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New Zealand's climate change policy too reliant on tree planting - report


The Parliamentary Commissioner for the Environment has released a heavy hitting report that says New Zealand is too reliant on forest offsets, calling it a "risky" short term fix to climate change challenges. 

Greenhouse emissions (file picture). Source: istock.com

However, despite calling the report "thought-provoking", the Government said it is "committed to retaining the use of forestry off-sets for carbon dioxide and other greenhouse gas emissions". 

Commissioner Simon Upton said the report focuses on "dealing with our agricultural greenhouse gases and forest sinks together, while dealing with fossil carbon dioxide emissions separately".

"We could store carbon in forest over large areas of New Zealand and score a net zero accounting triumph around mid-century; or adopt a more ambitious approach to reducing fossil emissions and make a clear statement about how far biological emissions should be reduced."

The report proposes dealing with emissions reduction targets and climate policies by grouping biological greenhouse gases from farming with the carbon uptake of forests. It would then have a separate target for reducing carbon dioxide emissions from the burning of fossil fuels. 

"Since carbon dioxide is the main driver of global temperature rise, serious climate action to tackle New Zealand's gross fossil carbon dioxide emissions can be delayed no longer."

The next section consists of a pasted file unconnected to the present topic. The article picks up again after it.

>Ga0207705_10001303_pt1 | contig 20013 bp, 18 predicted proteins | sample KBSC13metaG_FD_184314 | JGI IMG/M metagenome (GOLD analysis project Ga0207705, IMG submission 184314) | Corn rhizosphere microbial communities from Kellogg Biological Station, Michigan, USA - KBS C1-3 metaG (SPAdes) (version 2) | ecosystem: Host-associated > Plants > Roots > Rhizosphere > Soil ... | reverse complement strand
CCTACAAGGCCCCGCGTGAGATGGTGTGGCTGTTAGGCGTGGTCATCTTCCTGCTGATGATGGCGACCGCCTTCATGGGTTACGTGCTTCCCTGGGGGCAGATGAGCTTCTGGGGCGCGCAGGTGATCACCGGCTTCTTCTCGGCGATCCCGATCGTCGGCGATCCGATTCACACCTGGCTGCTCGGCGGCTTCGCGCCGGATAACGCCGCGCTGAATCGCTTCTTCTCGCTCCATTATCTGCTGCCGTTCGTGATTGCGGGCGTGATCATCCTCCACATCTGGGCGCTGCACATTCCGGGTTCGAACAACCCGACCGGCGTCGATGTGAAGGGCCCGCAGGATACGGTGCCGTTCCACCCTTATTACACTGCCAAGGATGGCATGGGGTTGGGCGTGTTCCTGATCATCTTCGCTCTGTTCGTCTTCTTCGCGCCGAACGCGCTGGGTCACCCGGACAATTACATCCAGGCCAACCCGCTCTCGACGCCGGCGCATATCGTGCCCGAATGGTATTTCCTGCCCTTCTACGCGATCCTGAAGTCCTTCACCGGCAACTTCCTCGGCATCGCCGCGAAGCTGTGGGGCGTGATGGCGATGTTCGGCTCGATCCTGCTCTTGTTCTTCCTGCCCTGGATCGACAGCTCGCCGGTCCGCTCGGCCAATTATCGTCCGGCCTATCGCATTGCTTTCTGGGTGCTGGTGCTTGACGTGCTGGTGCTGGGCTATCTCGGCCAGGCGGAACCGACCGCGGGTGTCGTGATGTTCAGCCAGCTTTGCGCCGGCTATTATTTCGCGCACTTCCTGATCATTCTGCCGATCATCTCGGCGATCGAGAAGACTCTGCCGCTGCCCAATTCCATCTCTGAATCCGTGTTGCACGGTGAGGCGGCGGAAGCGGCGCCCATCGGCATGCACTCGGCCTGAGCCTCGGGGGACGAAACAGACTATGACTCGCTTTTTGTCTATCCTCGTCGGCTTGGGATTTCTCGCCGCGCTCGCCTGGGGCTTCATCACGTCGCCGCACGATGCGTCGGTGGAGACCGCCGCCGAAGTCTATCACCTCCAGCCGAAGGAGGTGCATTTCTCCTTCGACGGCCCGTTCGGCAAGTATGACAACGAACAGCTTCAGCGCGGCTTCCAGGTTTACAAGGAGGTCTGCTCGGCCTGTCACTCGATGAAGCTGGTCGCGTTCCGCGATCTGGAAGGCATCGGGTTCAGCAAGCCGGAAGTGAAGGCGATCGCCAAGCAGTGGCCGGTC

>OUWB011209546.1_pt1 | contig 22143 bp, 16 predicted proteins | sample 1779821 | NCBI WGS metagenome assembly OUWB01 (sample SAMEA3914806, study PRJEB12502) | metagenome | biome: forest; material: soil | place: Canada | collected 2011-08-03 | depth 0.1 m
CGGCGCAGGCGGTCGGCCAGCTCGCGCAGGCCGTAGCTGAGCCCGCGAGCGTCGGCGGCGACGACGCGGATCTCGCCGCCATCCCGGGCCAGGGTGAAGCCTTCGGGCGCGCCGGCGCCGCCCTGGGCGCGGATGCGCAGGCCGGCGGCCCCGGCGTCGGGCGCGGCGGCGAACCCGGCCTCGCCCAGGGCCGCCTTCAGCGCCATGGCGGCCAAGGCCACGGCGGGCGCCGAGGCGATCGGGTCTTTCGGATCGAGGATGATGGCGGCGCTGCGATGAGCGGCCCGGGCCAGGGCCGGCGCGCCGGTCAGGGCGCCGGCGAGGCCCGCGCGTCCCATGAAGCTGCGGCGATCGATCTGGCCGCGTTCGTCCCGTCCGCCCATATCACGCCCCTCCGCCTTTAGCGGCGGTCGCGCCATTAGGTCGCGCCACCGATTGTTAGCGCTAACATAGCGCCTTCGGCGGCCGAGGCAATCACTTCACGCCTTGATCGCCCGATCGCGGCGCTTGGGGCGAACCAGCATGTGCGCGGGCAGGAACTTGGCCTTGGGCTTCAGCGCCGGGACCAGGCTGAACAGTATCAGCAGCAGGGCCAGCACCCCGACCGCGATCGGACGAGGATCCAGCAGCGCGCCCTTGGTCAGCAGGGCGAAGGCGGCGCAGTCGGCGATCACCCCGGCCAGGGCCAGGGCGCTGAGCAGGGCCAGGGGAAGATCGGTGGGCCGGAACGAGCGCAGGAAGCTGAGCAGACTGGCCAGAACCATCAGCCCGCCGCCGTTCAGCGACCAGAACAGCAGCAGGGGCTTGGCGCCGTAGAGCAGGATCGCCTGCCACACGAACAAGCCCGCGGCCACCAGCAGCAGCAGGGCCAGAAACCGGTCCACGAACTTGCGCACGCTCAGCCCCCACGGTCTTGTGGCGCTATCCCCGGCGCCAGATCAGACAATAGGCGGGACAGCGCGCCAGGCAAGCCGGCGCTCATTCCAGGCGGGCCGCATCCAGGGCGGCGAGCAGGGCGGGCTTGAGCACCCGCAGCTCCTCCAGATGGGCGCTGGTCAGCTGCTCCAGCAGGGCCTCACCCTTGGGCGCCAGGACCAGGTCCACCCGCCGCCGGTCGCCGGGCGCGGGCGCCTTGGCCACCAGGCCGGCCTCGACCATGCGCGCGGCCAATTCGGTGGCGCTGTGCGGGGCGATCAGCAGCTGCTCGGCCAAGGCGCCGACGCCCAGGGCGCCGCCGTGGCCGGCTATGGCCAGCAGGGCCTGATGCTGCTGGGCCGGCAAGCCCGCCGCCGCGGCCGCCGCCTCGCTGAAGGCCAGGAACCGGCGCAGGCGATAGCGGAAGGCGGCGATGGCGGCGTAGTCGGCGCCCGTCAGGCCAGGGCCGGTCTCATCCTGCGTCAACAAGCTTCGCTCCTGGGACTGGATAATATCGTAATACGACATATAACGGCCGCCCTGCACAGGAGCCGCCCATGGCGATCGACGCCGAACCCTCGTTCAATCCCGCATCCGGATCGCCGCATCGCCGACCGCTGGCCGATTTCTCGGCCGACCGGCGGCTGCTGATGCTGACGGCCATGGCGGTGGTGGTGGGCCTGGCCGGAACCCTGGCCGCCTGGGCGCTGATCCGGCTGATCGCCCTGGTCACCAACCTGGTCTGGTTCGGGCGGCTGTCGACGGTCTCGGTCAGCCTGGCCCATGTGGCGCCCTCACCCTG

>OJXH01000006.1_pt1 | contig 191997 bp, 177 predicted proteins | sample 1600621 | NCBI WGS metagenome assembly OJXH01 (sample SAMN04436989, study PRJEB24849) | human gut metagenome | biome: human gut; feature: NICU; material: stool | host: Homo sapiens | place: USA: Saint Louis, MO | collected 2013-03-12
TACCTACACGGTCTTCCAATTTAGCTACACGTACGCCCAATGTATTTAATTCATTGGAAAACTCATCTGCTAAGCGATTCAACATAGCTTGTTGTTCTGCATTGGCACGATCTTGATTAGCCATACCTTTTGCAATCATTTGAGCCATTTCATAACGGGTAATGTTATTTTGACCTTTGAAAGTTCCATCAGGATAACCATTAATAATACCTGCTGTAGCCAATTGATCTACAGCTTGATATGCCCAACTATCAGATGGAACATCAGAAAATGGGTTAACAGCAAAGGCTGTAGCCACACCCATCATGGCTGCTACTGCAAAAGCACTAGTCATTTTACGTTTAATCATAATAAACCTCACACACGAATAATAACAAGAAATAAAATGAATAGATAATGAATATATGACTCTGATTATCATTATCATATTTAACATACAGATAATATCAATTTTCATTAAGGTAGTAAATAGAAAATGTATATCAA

He said New Zealand relies heavily on forest to offset the emissions. "Forests are at risk from fire, disease and climate change itself. Managing a long-term problem with a short-term 'fix' is risky." 

Climate Change Minister James Shaw said "for the sake of providing policy stability and predictability for emitters and the forestry sector, the Government is committed to retaining the use of forestry off-sets for carbon dioxide and other greenhouse gas emissions". 

"Commissioner Upton is correct that trees only retain sequestered carbon for the life of the tree whereas emitted CO2 remains in the atmosphere for hundreds of years.

He said the New Zealand Emission Trading Scheme reforms that are set to be introduced this year "will provide necessary incentives to bring down domestic emissions".

Federated Farmers' Andrew Hoggard said the report recognised the "fundamental difference between the permanent conversion of inert, long-term fossil fuels into carbon dioxide and shorter term biological emissions from livestock (methane and nitrous oxide)".

He said it does not let farmers off the hook. "The agricultural sector is also a heavy user of fossil fuels in food processing and for transport to markets, and farmers will also be required to reduce methane and nitrous oxide, albeit at a lesser, and perhaps slower, rate than we all must tackle carbon dioxide emissions."

However, Greenpeace did not support the recommendation that nitrous oxide be combined with methane in climate policy.

"Nitrous oxide is a long-lived greenhouse gas, 298 times worse for the climate than carbon dioxide. It is also the most problematic gas for depletion of the ozone layer," said Steve Abel. 

"Both methane and nitrous oxide emissions from agriculture must be urgently reduced at their source. That can only be done through eliminating synthetic nitrogen and heavily reducing cow numbers. We cannot primarily rely on offsetting these emissions through tree planting."